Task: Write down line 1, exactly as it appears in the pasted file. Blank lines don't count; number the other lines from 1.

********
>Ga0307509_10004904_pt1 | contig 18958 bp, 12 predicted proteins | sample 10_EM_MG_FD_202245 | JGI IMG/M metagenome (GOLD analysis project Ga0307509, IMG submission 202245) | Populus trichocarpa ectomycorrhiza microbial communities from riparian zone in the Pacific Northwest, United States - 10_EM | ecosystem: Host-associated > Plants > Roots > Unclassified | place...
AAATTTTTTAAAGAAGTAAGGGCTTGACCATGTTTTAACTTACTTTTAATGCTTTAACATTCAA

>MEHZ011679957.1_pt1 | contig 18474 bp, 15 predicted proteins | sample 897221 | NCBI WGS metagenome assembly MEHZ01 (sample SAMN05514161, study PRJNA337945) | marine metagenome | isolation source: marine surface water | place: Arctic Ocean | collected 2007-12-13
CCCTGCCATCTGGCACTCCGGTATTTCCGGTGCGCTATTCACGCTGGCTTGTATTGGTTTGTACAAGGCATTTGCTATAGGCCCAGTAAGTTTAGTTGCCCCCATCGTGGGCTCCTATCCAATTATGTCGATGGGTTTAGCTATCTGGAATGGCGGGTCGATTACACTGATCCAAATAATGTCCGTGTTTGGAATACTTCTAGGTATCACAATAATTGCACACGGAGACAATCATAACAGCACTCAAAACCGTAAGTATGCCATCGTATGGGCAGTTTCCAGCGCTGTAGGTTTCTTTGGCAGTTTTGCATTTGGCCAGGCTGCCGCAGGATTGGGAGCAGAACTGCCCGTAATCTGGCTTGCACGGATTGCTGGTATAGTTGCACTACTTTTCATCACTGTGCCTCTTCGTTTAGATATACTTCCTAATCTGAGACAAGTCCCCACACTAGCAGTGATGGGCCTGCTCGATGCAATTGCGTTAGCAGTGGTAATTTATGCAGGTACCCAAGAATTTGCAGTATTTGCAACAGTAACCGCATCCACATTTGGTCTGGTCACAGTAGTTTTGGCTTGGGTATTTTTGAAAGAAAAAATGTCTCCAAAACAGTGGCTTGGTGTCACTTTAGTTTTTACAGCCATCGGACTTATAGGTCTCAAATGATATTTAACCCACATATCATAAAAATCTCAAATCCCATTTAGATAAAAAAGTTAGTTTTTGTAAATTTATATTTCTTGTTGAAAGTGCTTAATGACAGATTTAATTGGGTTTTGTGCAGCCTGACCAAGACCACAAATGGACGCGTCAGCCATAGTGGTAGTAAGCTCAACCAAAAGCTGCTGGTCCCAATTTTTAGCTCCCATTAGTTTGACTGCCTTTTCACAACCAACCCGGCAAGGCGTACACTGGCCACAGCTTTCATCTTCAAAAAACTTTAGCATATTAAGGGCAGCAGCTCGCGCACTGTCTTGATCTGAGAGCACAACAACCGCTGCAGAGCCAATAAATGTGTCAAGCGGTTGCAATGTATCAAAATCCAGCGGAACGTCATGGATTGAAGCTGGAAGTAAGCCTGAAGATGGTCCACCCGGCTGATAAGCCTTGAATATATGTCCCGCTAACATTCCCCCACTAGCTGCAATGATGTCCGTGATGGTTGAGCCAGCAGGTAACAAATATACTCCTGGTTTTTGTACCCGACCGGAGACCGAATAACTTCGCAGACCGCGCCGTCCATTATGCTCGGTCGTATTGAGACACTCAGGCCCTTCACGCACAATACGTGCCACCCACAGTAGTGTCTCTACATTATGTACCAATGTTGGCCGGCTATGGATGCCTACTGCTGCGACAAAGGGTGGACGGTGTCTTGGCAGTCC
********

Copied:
>Ga0307509_10004904_pt1 | contig 18958 bp, 12 predicted proteins | sample 10_EM_MG_FD_202245 | JGI IMG/M metagenome (GOLD analysis project Ga0307509, IMG submission 202245) | Populus trichocarpa ectomycorrhiza microbial communities from riparian zone in the Pacific Northwest, United States - 10_EM | ecosystem: Host-associated > Plants > Roots > Unclassified | place...